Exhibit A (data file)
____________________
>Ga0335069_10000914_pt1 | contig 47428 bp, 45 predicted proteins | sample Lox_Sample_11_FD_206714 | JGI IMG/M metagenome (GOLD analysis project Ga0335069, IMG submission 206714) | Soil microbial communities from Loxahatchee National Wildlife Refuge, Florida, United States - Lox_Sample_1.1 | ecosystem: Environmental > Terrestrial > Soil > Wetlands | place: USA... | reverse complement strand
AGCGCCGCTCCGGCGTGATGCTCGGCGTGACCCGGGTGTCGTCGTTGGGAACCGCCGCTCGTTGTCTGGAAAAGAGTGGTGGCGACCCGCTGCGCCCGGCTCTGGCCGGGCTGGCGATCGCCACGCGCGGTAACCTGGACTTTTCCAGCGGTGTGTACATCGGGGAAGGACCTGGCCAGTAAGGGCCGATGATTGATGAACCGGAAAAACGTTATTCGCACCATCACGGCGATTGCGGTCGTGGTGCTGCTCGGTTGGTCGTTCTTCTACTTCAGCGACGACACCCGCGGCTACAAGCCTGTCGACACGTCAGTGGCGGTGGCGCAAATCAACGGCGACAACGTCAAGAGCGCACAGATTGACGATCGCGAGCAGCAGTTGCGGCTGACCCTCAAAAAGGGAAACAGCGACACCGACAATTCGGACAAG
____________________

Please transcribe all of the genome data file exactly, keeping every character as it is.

>Ga0335069_10000914_pt1 | contig 47428 bp, 45 predicted proteins | sample Lox_Sample_11_FD_206714 | JGI IMG/M metagenome (GOLD analysis project Ga0335069, IMG submission 206714) | Soil microbial communities from Loxahatchee National Wildlife Refuge, Florida, United States - Lox_Sample_1.1 | ecosystem: Environmental > Terrestrial > Soil > Wetlands | place: USA... | reverse complement strand
AGCGCCGCTCCGGCGTGATGCTCGGCGTGACCCGGGTGTCGTCGTTGGGAACCGCCGCTCGTTGTCTGGAAAAGAGTGGTGGCGACCCGCTGCGCCCGGCTCTGGCCGGGCTGGCGATCGCCACGCGCGGTAACCTGGACTTTTCCAGCGGTGTGTACATCGGGGAAGGACCTGGCCAGTAAGGGCCGATGATTGATGAACCGGAAAAACGTTATTCGCACCATCACGGCGATTGCGGTCGTGGTGCTGCTCGGTTGGTCGTTCTTCTACTTCAGCGACGACACCCGCGGCTACAAGCCTGTCGACACGTCAGTGGCGGTGGCGCAAATCAACGGCGACAACGTCAAGAGCGCACAGATTGACGATCGCGAGCAGCAGTTGCGGCTGACCCTCAAAAAGGGAAACAGCGACACCGACAATTCGGACAAG